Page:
Beyond training and monitoring, some experts say dispatch mistakes in Florida have been increased by lax punishment when errors are discovered.
In some cases, even when a mistake ends in tragedy, the punishment is light.
The two dispatchers who did not send deputies to investigate the 911 call shortly before Lee’s death were each suspended but stayed on the job. It was the first time in five years that Charlotte County had suspended a dispatcher, a common punishment elsewhere. Then-Sheriff John Davenport said they were good employees who just slipped up.
The Herald-Tribune’s investigation found that punishment levels vary widely from one place to the next.
In Alachua County, where the 911 center has been held up as a model of excellence, employees are twice as likely to be suspended as 911 workers statewide, the Herald-Tribune’s analysis shows.
But in many 911 centers, managers tolerate repeated mistakes.One Manatee County dispatcher delayed emergency workers six times during her first year on the job, including not sending an ambulance to a motorcycle accident. She was suspended for one day.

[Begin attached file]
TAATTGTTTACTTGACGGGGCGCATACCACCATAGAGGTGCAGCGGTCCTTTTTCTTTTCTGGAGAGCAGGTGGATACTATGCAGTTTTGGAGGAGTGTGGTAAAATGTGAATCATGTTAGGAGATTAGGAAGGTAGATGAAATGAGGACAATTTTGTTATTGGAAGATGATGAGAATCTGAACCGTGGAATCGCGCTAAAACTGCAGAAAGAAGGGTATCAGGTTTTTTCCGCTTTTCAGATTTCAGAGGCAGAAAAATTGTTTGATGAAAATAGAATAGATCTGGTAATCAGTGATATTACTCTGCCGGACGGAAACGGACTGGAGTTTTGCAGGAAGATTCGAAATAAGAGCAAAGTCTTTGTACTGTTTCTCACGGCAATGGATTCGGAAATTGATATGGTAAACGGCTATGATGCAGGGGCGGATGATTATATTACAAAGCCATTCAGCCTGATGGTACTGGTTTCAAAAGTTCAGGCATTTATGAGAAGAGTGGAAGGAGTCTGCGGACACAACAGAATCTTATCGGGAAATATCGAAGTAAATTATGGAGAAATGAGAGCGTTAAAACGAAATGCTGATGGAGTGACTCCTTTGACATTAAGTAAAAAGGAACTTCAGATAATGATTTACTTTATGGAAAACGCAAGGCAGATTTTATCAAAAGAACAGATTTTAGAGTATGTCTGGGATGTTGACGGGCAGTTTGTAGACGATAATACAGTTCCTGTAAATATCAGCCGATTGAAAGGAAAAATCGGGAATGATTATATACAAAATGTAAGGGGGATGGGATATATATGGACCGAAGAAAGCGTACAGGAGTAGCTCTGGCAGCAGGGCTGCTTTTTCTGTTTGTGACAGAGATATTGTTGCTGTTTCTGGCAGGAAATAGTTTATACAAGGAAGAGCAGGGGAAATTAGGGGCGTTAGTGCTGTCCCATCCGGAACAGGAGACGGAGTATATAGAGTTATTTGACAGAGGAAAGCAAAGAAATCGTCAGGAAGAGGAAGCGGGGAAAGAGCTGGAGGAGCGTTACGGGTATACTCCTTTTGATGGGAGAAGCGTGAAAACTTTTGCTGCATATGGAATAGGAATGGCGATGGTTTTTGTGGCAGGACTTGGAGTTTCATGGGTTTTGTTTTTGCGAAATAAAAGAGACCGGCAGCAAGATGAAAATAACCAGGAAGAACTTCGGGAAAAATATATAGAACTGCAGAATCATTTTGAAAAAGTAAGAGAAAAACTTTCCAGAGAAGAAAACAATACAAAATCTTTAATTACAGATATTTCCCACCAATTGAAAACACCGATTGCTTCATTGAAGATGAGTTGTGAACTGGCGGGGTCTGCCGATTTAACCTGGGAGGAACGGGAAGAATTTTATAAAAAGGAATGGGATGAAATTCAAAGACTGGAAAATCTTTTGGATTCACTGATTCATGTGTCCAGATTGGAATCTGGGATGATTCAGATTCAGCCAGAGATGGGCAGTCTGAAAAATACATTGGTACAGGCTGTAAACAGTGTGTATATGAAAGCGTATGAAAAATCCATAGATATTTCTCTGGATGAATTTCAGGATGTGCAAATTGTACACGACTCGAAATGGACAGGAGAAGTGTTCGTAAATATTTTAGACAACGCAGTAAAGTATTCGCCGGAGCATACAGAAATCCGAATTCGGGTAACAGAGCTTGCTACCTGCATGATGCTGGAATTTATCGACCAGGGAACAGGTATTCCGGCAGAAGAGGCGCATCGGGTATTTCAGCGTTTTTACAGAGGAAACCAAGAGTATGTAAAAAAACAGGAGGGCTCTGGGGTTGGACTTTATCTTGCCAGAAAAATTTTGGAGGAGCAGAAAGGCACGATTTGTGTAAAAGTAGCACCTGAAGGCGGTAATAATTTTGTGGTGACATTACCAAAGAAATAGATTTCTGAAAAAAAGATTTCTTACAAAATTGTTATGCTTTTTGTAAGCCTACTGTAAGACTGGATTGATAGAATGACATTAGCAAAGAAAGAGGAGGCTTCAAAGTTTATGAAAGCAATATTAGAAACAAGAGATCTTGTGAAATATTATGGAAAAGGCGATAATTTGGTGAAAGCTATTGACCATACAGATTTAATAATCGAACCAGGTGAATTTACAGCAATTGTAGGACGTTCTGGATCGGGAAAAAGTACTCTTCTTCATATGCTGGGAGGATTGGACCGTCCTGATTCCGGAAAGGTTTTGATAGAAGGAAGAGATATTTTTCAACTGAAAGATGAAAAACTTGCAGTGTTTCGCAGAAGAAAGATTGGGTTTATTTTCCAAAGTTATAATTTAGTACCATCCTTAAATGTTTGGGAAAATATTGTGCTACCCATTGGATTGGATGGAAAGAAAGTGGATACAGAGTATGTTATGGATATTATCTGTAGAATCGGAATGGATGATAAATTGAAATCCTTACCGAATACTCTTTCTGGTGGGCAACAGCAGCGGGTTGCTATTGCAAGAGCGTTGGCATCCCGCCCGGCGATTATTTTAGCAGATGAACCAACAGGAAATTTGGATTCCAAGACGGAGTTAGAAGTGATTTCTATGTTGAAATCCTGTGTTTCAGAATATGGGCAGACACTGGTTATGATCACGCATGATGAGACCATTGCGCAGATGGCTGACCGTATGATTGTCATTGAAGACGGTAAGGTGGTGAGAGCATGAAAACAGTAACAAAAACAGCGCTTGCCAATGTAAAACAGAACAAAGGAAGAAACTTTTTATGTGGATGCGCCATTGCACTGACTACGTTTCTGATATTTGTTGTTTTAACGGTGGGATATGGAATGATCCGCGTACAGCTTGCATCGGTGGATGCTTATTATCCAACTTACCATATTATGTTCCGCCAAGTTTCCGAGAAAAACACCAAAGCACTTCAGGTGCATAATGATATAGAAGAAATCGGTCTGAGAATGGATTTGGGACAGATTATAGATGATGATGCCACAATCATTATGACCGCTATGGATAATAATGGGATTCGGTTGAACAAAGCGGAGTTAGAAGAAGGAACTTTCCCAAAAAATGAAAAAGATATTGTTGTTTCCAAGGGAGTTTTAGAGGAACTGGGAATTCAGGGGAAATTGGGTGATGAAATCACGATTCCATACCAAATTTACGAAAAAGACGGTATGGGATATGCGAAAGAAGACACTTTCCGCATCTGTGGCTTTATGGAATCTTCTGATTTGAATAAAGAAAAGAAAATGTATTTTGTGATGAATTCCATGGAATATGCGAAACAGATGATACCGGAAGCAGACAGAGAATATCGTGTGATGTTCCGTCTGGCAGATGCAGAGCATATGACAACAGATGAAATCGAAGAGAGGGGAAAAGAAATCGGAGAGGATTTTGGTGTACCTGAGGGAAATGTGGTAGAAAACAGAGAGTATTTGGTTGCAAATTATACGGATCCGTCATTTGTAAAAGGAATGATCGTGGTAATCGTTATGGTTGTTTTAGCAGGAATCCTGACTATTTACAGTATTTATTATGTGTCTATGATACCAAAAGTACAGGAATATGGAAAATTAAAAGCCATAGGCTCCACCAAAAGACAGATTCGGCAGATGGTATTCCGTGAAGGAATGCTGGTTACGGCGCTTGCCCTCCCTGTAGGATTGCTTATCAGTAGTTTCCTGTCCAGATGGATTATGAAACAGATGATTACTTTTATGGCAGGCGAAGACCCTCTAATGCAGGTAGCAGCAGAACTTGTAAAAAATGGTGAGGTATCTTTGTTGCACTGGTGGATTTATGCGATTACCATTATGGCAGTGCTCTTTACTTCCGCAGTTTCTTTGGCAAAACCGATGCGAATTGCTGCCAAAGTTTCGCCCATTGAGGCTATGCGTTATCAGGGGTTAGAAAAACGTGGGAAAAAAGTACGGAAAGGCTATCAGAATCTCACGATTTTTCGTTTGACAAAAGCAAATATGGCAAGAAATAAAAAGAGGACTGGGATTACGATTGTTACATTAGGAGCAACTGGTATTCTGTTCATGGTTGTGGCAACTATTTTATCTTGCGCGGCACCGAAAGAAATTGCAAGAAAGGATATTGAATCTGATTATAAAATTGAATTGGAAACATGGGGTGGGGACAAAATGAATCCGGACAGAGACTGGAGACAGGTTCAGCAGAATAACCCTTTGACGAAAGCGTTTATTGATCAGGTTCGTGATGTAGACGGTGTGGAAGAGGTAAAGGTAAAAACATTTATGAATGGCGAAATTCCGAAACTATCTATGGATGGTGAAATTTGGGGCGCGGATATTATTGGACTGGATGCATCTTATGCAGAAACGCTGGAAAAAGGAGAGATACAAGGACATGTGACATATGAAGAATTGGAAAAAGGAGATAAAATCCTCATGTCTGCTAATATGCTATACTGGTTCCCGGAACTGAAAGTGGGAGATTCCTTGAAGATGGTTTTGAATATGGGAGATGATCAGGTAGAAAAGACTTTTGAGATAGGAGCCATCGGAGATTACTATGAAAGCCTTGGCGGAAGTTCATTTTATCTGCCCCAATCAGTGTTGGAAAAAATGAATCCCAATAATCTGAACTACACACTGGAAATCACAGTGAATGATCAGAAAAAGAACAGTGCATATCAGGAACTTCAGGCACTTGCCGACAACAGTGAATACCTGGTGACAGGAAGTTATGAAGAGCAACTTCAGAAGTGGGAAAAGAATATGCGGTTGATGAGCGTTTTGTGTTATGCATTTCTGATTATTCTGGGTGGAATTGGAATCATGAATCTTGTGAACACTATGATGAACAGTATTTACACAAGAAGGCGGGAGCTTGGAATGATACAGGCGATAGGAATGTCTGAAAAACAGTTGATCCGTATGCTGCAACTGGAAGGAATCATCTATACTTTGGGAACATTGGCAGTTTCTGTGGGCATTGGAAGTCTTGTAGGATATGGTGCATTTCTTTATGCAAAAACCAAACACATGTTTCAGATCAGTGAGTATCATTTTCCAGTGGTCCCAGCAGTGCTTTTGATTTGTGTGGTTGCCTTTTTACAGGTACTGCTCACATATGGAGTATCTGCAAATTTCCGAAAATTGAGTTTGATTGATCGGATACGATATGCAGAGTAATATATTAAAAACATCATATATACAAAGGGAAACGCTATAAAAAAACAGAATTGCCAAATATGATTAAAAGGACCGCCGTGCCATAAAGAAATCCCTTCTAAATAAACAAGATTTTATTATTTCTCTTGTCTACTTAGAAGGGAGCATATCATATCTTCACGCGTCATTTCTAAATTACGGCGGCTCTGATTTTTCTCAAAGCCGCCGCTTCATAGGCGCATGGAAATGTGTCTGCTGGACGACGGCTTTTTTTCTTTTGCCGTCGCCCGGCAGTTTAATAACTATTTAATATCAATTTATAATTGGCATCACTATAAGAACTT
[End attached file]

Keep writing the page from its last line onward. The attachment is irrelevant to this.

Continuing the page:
Other Manatee dispatchers have similar track records. One was late for work fives times in a year and received a day’s suspension. Another was disciplined five times in a year — for insubordination, attendance problems and an ambulance delay — without receiving more than a letter of counseling.
In April 2008, 17-year-old Braden River High School senior Bre Doran’s boyfriend flipped his truck near State Road 64 in Manatee County. Doran passed out when her head shattered the windshield. When she woke up, Doran could not move her neck.
“It hurt so bad,” she said.
A passing driver called 911.
At the Manatee County 911 center, Mary Ellen Holloway took the call. She made a computer mistake and the information was never forwarded to a radio dispatcher responsible for sending an ambulance.
Doran waited 91 minutes before the error was discovered and an ambulance arrived.
It was not Holloway’s first mistake.
Four months earlier, in December 2007, Holloway committed the same computer error and failed to send help to a woman complaining of abdominal pain.
The error that left Doran stranded was Holloway’s fourth discipline episode in seven months. She received a warning and remedial training.
Holloway said the experience with Doran’s truck rollover shook her. She has not had an error since.
“The county takes very seriously issues like that, and I know for myself it was scary for me,” Holloway said.
Bill Hutchison, Manatee County’s public safety director, said he believes the agency has a balanced approach to discipline. The best thing for the public is often to retrain employees, not fire them, he said.